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Relief Nursery shows child abuse can be prevented.

Byline: GUEST VIEWPOINT By Deborah Herron and Mike Solomon For The Register-Guard

April is Child Abuse Prevention month, which usually prompts a column filled with daunting statistics such as `a child in Oregon dies before his or her first birthday every day,' and `a child in Oregon is abused or neglected every 57 minutes.' According to the Children's Defense Fund, these are facts.

But today we have good news to share. We want to tell a story of hope. It is a story born from our community, which banded together 30 years ago to help children and families rewrite their futures free of fear and full of promise.

In 1976, child abuse and neglect was a problem in our community. Worse yet, few services were available to families and children until after a child had been victimized. The primary response was to remove children from their families and put them into foster care.

To many people, that didn't seem like an enlightened approach. Why not offer preventive services? Why not support children and families so that the abuse and neglect didn't happen in the first place?

A group of community leaders took a stand and said, `We can do better for our children.' Peggy Hoyt and the women of the Junior League of Eugene joined with Lynn Frohnmayer and Mary Ellen Eiler of Child Protective Services, and they created the Relief Nursery, a private nonprofit agency dedicated to supporting families and keeping children safe.

At first, a handful of children were in the program, which met in borrowed space in churches. Word spread, more families came and the Relief Nursery grew. Our community gathered around its vulnerable citizens and said, `We will not let our fragile families get hurt.'

As our community's needs grew, so did the Relief Nursery. In 1993, our community came together again under the leadership of John Sheppard. He successfully chaired a capital campaign for a Relief Nursery building. The campaign captured the essence of what the Relief Nursery is still about: a group of dedicated volunteers who realize that our community's health depends upon the health of our children and their families.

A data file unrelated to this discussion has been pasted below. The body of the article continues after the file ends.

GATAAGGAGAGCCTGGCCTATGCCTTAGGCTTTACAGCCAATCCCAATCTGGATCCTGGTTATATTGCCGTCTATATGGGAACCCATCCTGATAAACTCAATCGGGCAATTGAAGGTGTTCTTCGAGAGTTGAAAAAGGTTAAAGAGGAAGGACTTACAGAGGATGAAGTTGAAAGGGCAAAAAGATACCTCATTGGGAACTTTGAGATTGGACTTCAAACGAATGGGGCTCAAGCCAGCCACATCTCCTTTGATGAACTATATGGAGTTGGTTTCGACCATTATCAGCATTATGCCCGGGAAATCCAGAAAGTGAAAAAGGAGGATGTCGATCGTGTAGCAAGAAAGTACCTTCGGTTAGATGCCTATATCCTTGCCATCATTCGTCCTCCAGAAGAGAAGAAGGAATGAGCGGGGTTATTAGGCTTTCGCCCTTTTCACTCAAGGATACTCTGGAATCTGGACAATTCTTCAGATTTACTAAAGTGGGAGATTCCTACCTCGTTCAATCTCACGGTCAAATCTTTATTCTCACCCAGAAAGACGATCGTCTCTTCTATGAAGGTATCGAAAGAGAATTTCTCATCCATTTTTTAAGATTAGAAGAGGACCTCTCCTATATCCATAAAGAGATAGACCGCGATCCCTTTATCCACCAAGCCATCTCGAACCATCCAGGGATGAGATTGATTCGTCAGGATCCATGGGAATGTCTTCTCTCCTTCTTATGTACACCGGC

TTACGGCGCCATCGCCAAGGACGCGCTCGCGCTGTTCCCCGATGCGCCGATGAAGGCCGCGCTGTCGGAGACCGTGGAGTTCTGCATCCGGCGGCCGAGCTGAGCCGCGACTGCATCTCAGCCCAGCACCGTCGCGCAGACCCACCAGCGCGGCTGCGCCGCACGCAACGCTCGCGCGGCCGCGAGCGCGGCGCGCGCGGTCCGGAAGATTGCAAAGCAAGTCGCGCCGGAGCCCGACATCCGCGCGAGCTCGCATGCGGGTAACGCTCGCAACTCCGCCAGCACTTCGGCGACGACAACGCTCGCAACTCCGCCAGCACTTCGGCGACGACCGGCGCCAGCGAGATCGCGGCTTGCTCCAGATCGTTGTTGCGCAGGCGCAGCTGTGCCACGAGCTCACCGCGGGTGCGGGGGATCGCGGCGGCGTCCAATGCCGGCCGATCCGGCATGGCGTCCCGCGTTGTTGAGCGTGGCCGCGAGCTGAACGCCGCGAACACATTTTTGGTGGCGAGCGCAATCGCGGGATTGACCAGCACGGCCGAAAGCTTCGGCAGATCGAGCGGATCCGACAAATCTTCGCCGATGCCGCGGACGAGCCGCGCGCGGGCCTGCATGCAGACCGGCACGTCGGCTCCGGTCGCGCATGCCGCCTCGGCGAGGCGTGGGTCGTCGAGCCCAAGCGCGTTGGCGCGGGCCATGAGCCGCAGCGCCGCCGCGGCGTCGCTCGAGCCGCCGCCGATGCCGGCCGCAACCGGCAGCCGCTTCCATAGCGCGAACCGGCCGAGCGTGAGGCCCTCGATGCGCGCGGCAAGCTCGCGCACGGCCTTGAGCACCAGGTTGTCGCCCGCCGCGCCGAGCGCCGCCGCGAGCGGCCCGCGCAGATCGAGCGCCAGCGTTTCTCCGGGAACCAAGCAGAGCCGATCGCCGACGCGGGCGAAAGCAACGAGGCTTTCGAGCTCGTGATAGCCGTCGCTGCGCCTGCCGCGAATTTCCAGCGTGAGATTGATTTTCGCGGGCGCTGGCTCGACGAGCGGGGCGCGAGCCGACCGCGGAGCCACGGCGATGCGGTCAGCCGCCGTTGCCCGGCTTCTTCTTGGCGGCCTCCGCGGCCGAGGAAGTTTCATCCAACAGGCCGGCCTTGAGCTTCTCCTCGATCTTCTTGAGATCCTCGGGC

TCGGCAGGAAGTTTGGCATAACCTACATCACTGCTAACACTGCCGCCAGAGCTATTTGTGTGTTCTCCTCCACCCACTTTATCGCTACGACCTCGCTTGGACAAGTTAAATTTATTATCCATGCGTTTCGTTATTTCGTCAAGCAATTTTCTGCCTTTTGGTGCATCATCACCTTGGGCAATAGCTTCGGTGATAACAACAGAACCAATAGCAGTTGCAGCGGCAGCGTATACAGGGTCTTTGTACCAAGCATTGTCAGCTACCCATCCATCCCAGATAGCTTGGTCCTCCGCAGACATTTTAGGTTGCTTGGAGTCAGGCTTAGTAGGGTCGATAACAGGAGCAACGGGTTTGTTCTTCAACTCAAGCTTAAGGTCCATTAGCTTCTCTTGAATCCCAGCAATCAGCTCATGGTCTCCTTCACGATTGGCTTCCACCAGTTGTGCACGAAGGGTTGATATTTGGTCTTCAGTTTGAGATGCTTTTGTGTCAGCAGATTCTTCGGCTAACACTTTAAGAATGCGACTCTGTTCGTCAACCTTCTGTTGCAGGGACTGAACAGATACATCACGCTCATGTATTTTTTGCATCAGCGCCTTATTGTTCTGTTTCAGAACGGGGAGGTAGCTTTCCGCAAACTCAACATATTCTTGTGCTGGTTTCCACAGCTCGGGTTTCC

Under the guidance of Jean Phelps, executive director for 22 years, the Relief Nursery grew from a small respite program to a comprehensive child abuse prevention program that was recognized in 2003 as innovative by the United States Office of Child Abuse and Neglect.

Today, the Relief Nursery serves more than 1,000 children and their families every year. We've had great success - more than 93 percent of the children served have no reports of abuse or neglect after involvement with the Relief Nursery. That's success, considering that when we first meet the families almost half are involved with child protective services. Eight other Oregon communities have opened their own Relief Nurseries.

Still, there is work to do. According to the annual Children First for Oregon report, 11 of every 1,000 children are victims of child abuse and neglect, and 53 percent of the victims are under age 6.

Common sense tells us that child abuse and neglect is one of the worst things that can happen to a child. And research shows us that the physical and emotional abuse of children yields harmful consequences for society. A growing body of evidence links child abuse and neglect with drug and alcohol abuse, teen pregnancy, youth violence and chronic health problems. But research can't tell us what is the right thing to do.

The solution, we have learned, begins with intervention. A little support now can prevent a lot of bad things from happening later. No contribution to this effort is too small. Here are some things you can do: volunteer time, donate money, contribute goods or services, don't look away from family members or friends that have problems, reach out to those who are isolated, and remember, today's children are our future.

As Child Abuse Prevention month comes to a close, we remind you that keeping children safe is a year-round effort. Too many children are hurt every day by adults, and too many lives are being affected by abuse and neglect. Hope lives in the hearts of our children, and we have to reason hope that our community will continue to come together to prevent child abuse and neglect.

Marian Wright Edelman, founder and president of the Children's Defense Fund, said it right: `If we don't stand up for children, then we don't stand for much.'

Deborah Herron is president Relief Nursery Board of Directors. Mike Solomon is chairman of the Relief Nursery Board of Stewards.
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Title Annotation:Columns
Publication:The Register-Guard (Eugene, OR)
Article Type:Column
Date:Apr 26, 2006
Words:765
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